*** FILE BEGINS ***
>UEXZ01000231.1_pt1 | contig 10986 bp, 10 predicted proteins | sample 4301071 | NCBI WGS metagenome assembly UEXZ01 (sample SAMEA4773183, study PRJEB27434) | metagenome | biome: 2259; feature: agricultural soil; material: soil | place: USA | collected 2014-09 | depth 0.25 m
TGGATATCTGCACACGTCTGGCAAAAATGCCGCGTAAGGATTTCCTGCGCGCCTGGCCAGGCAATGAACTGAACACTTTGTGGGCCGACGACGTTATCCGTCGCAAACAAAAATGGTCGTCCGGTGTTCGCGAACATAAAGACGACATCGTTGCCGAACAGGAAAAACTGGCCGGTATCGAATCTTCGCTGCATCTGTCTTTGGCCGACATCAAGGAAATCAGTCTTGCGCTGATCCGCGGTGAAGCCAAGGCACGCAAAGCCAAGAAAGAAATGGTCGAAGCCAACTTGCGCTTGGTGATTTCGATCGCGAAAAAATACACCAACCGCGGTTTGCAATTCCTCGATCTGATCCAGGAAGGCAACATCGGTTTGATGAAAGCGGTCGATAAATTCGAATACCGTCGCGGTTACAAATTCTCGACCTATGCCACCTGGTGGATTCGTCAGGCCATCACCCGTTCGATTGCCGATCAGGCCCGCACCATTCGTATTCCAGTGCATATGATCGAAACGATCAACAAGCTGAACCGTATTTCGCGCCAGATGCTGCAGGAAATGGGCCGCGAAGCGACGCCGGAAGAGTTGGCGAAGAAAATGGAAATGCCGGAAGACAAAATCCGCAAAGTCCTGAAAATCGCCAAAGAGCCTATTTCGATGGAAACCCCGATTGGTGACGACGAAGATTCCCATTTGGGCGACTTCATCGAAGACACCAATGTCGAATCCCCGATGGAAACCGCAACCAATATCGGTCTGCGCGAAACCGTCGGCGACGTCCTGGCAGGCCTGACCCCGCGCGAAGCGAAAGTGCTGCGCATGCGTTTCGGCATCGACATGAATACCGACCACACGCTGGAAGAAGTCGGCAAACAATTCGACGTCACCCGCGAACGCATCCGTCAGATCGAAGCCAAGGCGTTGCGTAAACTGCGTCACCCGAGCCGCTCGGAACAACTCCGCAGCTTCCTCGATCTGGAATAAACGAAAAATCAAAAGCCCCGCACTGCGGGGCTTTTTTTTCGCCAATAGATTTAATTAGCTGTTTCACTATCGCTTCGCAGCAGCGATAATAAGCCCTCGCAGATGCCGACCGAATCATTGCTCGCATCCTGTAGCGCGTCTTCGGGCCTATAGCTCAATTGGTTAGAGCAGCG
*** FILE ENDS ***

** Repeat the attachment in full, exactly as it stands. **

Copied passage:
>UEXZ01000231.1_pt1 | contig 10986 bp, 10 predicted proteins | sample 4301071 | NCBI WGS metagenome assembly UEXZ01 (sample SAMEA4773183, study PRJEB27434) | metagenome | biome: 2259; feature: agricultural soil; material: soil | place: USA | collected 2014-09 | depth 0.25 m
TGGATATCTGCACACGTCTGGCAAAAATGCCGCGTAAGGATTTCCTGCGCGCCTGGCCAGGCAATGAACTGAACACTTTGTGGGCCGACGACGTTATCCGTCGCAAACAAAAATGGTCGTCCGGTGTTCGCGAACATAAAGACGACATCGTTGCCGAACAGGAAAAACTGGCCGGTATCGAATCTTCGCTGCATCTGTCTTTGGCCGACATCAAGGAAATCAGTCTTGCGCTGATCCGCGGTGAAGCCAAGGCACGCAAAGCCAAGAAAGAAATGGTCGAAGCCAACTTGCGCTTGGTGATTTCGATCGCGAAAAAATACACCAACCGCGGTTTGCAATTCCTCGATCTGATCCAGGAAGGCAACATCGGTTTGATGAAAGCGGTCGATAAATTCGAATACCGTCGCGGTTACAAATTCTCGACCTATGCCACCTGGTGGATTCGTCAGGCCATCACCCGTTCGATTGCCGATCAGGCCCGCACCATTCGTATTCCAGTGCATATGATCGAAACGATCAACAAGCTGAACCGTATTTCGCGCCAGATGCTGCAGGAAATGGGCCGCGAAGCGACGCCGGAAGAGTTGGCGAAGAAAATGGAAATGCCGGAAGACAAAATCCGCAAAGTCCTGAAAATCGCCAAAGAGCCTATTTCGATGGAAACCCCGATTGGTGACGACGAAGATTCCCATTTGGGCGACTTCATCGAAGACACCAATGTCGAATCCCCGATGGAAACCGCAACCAATATCGGTCTGCGCGAAACCGTCGGCGACGTCCTGGCAGGCCTGACCCCGCGCGAAGCGAAAGTGCTGCGCATGCGTTTCGGCATCGACATGAATACCGACCACACGCTGGAAGAAGTCGGCAAACAATTCGACGTCACCCGCGAACGCATCCGTCAGATCGAAGCCAAGGCGTTGCGTAAACTGCGTCACCCGAGCCGCTCGGAACAACTCCGCAGCTTCCTCGATCTGGAATAAACGAAAAATCAAAAGCCCCGCACTGCGGGGCTTTTTTTTCGCCAATAGATTTAATTAGCTGTTTCACTATCGCTTCGCAGCAGCGATAATAAGCCCTCGCAGATGCCGACCGAATCATTGCTCGCATCCTGTAGCGCGTCTTCGGGCCTATAGCTCAATTGGTTAGAGCAGCG